The government has today unveiled new measures intended to compel the makers of Internet of Things gear to make sure that their connected devices are 'secure by design'.
After conducting a comprehensive review into IoT device security, the government has outlined a range of new security processes that tech manufacturers will need to consider when designing devices.
It is widely believed that connected gadgets, including 'smart' televisions, toys and speakers are easy targets for cyber criminals. Security specialists have slammed the makers of such devices for doing too little to secure such devices.
In some cases, especially with connected security systems, manufacturers' desire to make products that will connect to the internet quickly and easily has actively undermined consumers' home IT security.
The government's Security by Design review - which was developed with manufacturers, retailers and the National Cyber Security Centre (NCSC) - makes it clear that companies should integrate sufficient security mechanisms into devices.
From now on, technology companies producing connected devices will have to adhere to a new Code Of Practice. Officials claimed that it will "improve the cyber security of consumer internet-connected devices and associated services while continuing to encourage innovation in new technologies".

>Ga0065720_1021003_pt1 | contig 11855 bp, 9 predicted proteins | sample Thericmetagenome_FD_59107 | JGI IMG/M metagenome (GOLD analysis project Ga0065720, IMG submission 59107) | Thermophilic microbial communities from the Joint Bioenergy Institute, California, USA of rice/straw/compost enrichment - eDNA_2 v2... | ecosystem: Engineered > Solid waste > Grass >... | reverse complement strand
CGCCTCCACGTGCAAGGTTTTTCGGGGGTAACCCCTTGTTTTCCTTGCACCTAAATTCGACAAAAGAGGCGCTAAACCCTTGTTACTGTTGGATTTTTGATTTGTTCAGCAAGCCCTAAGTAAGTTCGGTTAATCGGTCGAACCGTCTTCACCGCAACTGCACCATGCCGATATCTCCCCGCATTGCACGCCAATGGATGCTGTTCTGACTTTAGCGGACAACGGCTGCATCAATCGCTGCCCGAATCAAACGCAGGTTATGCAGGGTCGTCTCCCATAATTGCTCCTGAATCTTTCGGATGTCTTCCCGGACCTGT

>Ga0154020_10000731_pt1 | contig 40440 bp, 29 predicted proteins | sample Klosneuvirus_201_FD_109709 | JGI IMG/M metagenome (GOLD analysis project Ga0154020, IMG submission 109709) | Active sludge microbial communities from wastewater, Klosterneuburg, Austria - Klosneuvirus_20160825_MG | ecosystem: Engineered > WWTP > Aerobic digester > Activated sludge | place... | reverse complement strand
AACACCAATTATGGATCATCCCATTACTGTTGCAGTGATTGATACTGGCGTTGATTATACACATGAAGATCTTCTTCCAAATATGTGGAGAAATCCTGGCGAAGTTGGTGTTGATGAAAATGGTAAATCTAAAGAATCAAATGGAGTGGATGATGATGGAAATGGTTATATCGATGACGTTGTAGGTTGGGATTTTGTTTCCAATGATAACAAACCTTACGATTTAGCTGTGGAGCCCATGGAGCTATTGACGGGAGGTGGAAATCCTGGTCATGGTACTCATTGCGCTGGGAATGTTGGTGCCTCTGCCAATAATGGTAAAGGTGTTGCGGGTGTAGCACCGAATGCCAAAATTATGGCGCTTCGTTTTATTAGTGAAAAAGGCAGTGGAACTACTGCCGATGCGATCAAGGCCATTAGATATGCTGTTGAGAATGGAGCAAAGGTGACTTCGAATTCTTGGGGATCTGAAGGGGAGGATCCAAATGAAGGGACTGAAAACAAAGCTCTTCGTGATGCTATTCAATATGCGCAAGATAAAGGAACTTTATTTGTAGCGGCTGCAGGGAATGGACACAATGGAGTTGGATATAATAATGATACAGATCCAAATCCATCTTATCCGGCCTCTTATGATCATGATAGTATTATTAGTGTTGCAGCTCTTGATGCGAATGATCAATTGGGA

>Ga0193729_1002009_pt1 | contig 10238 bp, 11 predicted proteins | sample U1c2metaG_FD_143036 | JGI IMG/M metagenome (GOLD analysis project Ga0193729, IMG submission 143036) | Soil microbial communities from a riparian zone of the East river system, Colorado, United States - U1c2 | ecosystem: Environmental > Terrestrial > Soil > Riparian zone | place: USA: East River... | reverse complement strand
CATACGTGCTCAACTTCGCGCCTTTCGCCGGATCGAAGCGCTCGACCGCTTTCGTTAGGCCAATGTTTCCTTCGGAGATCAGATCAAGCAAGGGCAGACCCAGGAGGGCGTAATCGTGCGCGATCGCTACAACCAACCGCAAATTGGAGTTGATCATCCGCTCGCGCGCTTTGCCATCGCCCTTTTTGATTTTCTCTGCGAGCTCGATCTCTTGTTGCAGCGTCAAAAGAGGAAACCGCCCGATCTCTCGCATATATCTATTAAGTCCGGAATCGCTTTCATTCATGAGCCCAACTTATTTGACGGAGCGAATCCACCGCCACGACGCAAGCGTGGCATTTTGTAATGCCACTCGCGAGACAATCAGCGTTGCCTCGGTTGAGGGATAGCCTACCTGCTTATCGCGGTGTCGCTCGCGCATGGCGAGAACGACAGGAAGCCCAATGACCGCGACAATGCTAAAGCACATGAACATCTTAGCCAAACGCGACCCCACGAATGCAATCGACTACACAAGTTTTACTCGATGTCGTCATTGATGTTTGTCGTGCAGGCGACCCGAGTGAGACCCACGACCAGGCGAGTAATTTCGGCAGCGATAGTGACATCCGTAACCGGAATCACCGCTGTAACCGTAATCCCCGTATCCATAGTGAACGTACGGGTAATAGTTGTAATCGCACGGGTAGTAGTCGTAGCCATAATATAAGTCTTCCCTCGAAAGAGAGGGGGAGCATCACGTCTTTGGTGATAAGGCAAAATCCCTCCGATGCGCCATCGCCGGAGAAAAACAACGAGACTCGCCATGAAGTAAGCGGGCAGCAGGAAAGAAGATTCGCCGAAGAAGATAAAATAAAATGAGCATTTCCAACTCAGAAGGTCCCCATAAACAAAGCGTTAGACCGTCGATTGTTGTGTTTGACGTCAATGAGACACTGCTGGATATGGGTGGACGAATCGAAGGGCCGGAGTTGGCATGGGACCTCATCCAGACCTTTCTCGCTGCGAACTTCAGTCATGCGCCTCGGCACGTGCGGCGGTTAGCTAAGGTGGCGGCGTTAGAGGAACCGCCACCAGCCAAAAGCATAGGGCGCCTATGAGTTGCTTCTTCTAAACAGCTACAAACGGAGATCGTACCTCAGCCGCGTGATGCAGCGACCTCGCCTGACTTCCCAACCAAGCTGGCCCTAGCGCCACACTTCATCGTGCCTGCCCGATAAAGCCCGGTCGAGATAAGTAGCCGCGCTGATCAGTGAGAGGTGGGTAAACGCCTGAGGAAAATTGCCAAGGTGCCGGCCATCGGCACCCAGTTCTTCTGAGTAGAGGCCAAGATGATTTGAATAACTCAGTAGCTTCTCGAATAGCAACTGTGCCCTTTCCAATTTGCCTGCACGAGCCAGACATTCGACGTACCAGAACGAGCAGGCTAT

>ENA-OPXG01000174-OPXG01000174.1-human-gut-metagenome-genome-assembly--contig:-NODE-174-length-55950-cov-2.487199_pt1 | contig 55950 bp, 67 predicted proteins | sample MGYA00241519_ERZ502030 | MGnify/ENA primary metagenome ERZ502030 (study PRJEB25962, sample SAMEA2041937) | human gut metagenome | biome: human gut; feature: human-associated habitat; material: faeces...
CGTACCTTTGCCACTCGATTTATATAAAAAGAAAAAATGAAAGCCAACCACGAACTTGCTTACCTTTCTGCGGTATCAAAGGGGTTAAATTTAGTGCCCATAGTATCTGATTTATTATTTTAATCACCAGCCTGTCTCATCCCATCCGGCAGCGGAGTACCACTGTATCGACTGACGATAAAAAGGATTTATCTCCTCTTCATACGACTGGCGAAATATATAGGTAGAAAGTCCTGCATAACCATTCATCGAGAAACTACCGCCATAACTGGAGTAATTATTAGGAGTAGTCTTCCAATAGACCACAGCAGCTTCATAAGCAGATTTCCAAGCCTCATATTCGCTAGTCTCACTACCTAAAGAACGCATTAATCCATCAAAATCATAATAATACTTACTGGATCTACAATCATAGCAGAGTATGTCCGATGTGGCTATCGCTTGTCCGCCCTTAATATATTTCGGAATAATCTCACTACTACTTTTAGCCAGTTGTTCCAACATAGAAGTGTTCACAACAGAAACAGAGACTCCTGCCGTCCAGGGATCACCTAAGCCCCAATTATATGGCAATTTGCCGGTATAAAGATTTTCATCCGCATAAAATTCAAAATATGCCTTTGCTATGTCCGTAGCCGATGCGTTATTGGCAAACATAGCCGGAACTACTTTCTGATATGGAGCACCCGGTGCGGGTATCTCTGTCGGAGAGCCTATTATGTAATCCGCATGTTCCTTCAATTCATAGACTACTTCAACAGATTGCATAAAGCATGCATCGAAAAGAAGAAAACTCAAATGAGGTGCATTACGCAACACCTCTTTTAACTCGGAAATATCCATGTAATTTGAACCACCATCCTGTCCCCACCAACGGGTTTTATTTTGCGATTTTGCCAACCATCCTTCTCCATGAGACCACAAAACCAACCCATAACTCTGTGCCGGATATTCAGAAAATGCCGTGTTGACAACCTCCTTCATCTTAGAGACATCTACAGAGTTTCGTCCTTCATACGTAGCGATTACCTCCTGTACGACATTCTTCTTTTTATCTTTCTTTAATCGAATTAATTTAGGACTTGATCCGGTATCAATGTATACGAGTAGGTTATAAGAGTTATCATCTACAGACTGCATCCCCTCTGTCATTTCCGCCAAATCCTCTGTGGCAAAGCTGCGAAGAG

They added that the review "outlines practical steps for steps for manufacturers, service providers and developers".
Companies are expected to implement admin passwords, generate vulnerability policies, ensure that data is encrypted an issue automatic updates.
Margot James, minister for digital and the creative industries, said the government wants "everyone to benefit from the huge potential of internet-connected devices".
She continued: "It is important they are safe and have a positive impact on people's lives," adding: "We have worked alongside industry to develop a tough new set of rules so strong security measures are built into everyday technology from the moment it is developed.
"This will help ensure that we have the right rules and frameworks in place to protect individuals and that the UK continues to be a world-leading, innovation-friendly digital economy."
Dr Ian Levy, technical director at the NCSC, said the organisation is "committed to ensuring the UK has the best security it can, and stop people being expected to make impossible safety judgements with no useful information".
He continued: "We are pleased to have worked with DCMS on this vital review, and hope its legacy will be a government ‘kitemark' clearly explaining the security promises and effective lifespan of products.
"Shoppers should be given high quality information to make choices at the counter. We manage it with fat content of food and this is the start of doing the same for the cyber security of technology products."
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